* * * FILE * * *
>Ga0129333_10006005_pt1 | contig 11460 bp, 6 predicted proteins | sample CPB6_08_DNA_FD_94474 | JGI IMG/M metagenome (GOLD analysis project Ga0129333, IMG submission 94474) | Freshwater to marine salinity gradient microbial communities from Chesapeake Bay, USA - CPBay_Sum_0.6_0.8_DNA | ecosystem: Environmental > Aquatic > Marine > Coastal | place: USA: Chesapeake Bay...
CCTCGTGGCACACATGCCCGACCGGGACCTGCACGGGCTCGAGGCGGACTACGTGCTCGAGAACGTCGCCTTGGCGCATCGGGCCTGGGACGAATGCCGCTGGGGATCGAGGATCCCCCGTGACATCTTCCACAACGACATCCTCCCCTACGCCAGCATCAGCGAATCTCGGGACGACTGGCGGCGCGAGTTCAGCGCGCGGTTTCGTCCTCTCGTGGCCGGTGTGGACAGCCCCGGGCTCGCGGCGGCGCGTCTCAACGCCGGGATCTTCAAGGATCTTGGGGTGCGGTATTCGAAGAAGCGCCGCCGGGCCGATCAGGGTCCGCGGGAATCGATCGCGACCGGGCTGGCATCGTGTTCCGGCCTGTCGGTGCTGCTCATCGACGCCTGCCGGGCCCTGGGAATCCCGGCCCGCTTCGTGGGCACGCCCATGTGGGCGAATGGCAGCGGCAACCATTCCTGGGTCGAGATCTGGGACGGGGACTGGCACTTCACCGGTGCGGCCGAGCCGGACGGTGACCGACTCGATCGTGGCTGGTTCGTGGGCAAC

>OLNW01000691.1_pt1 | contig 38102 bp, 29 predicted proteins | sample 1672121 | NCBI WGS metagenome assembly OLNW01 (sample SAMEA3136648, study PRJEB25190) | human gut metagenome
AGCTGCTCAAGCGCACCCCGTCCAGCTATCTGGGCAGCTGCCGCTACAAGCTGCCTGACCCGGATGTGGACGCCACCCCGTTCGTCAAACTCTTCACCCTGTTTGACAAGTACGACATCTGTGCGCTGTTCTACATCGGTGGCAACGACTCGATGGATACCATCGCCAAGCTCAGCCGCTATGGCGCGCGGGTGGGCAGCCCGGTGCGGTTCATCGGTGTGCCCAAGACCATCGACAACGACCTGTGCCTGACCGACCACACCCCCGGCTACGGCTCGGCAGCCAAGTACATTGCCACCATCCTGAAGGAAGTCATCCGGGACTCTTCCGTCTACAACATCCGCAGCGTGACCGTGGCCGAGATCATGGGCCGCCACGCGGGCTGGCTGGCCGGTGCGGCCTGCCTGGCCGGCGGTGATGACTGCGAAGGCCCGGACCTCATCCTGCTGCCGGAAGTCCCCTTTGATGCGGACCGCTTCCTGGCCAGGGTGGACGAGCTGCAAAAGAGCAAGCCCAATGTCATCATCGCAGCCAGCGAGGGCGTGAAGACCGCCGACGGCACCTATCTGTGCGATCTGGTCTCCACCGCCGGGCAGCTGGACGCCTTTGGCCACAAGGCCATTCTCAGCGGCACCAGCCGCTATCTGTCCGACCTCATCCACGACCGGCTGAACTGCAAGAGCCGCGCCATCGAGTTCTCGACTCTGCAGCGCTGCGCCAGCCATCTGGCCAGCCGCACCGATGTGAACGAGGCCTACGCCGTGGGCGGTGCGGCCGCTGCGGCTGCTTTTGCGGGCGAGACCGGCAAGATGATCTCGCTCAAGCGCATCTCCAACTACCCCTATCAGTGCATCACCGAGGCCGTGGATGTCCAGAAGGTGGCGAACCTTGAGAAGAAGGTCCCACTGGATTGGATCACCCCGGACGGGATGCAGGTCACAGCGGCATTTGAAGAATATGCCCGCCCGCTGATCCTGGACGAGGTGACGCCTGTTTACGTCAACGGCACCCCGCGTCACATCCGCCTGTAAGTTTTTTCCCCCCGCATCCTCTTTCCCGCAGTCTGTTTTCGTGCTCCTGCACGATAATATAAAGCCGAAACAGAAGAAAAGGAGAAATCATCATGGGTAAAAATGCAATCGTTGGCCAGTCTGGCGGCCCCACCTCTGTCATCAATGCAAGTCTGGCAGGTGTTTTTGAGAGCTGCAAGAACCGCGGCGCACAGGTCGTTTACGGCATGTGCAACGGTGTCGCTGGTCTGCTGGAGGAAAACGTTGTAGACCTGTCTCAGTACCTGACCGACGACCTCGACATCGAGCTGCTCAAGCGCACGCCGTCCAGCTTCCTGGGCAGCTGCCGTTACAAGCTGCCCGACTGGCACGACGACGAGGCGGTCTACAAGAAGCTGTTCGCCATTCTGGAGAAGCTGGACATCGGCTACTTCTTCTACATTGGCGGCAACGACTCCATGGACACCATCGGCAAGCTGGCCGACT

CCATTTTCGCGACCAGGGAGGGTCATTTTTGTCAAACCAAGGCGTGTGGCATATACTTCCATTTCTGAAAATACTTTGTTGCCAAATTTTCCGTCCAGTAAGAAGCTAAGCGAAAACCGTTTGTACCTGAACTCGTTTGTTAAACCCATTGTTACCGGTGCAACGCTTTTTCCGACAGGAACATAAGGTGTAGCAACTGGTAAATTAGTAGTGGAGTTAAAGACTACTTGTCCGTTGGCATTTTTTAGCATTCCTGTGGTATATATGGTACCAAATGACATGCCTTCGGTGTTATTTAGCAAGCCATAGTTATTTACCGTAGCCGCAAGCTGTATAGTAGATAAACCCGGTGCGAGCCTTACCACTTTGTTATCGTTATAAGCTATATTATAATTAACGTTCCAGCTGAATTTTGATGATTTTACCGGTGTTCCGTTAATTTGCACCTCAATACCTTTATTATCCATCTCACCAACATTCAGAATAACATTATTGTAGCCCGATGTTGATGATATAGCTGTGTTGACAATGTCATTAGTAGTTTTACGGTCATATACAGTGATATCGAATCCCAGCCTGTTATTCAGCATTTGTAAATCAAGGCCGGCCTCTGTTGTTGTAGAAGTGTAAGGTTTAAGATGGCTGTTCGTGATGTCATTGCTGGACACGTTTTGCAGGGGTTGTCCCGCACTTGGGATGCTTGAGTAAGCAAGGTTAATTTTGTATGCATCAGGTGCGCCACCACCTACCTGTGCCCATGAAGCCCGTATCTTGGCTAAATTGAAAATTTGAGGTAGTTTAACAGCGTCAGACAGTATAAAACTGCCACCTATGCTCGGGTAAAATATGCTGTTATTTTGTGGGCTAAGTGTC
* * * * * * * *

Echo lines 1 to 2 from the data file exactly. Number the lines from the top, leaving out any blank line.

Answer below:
>Ga0129333_10006005_pt1 | contig 11460 bp, 6 predicted proteins | sample CPB6_08_DNA_FD_94474 | JGI IMG/M metagenome (GOLD analysis project Ga0129333, IMG submission 94474) | Freshwater to marine salinity gradient microbial communities from Chesapeake Bay, USA - CPBay_Sum_0.6_0.8_DNA | ecosystem: Environmental > Aquatic > Marine > Coastal | place: USA: Chesapeake Bay...
CCTCGTGGCACACATGCCCGACCGGGACCTGCACGGGCTCGAGGCGGACTACGTGCTCGAGAACGTCGCCTTGGCGCATCGGGCCTGGGACGAATGCCGCTGGGGATCGAGGATCCCCCGTGACATCTTCCACAACGACATCCTCCCCTACGCCAGCATCAGCGAATCTCGGGACGACTGGCGGCGCGAGTTCAGCGCGCGGTTTCGTCCTCTCGTGGCCGGTGTGGACAGCCCCGGGCTCGCGGCGGCGCGTCTCAACGCCGGGATCTTCAAGGATCTTGGGGTGCGGTATTCGAAGAAGCGCCGCCGGGCCGATCAGGGTCCGCGGGAATCGATCGCGACCGGGCTGGCATCGTGTTCCGGCCTGTCGGTGCTGCTCATCGACGCCTGCCGGGCCCTGGGAATCCCGGCCCGCTTCGTGGGCACGCCCATGTGGGCGAATGGCAGCGGCAACCATTCCTGGGTCGAGATCTGGGACGGGGACTGGCACTTCACCGGTGCGGCCGAGCCGGACGGTGACCGACTCGATCGTGGCTGGTTCGTGGGCAAC